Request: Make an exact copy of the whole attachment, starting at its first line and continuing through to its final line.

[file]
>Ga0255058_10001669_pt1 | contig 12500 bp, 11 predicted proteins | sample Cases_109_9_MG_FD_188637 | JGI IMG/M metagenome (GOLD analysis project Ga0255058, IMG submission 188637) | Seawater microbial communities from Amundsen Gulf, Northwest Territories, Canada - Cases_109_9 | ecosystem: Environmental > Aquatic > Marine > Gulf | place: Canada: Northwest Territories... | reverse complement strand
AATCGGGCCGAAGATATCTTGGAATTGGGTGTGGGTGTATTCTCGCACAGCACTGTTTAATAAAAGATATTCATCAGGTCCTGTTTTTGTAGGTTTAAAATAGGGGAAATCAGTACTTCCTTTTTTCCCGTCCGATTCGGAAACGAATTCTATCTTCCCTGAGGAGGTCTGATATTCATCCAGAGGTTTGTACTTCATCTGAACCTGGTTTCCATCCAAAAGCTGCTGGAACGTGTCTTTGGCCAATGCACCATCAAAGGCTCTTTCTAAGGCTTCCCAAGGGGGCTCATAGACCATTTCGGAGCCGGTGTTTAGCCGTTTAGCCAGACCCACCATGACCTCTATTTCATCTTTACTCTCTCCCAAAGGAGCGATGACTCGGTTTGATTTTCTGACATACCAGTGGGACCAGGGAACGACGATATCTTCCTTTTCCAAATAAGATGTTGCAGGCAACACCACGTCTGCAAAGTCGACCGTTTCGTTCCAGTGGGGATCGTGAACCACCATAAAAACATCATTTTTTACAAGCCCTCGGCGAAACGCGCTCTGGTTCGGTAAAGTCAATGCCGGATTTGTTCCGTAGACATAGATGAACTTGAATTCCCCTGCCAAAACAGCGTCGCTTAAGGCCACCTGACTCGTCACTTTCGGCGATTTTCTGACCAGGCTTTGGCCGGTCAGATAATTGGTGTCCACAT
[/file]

>Ga0255058_10001669_pt1 | contig 12500 bp, 11 predicted proteins | sample Cases_109_9_MG_FD_188637 | JGI IMG/M metagenome (GOLD analysis project Ga0255058, IMG submission 188637) | Seawater microbial communities from Amundsen Gulf, Northwest Territories, Canada - Cases_109_9 | ecosystem: Environmental > Aquatic > Marine > Gulf | place: Canada: Northwest Territories... | reverse complement strand
AATCGGGCCGAAGATATCTTGGAATTGGGTGTGGGTGTATTCTCGCACAGCACTGTTTAATAAAAGATATTCATCAGGTCCTGTTTTTGTAGGTTTAAAATAGGGGAAATCAGTACTTCCTTTTTTCCCGTCCGATTCGGAAACGAATTCTATCTTCCCTGAGGAGGTCTGATATTCATCCAGAGGTTTGTACTTCATCTGAACCTGGTTTCCATCCAAAAGCTGCTGGAACGTGTCTTTGGCCAATGCACCATCAAAGGCTCTTTCTAAGGCTTCCCAAGGGGGCTCATAGACCATTTCGGAGCCGGTGTTTAGCCGTTTAGCCAGACCCACCATGACCTCTATTTCATCTTTACTCTCTCCCAAAGGAGCGATGACTCGGTTTGATTTTCTGACATACCAGTGGGACCAGGGAACGACGATATCTTCCTTTTCCAAATAAGATGTTGCAGGCAACACCACGTCTGCAAAGTCGACCGTTTCGTTCCAGTGGGGATCGTGAACCACCATAAAAACATCATTTTTTACAAGCCCTCGGCGAAACGCGCTCTGGTTCGGTAAAGTCAATGCCGGATTTGTTCCGTAGACATAGATGAACTTGAATTCCCCTGCCAAAACAGCGTCGCTTAAGGCCACCTGACTCGTCACTTTCGGCGATTTTCTGACCAGGCTTTGGCCGGTCAGATAATTGGTGTCCACAT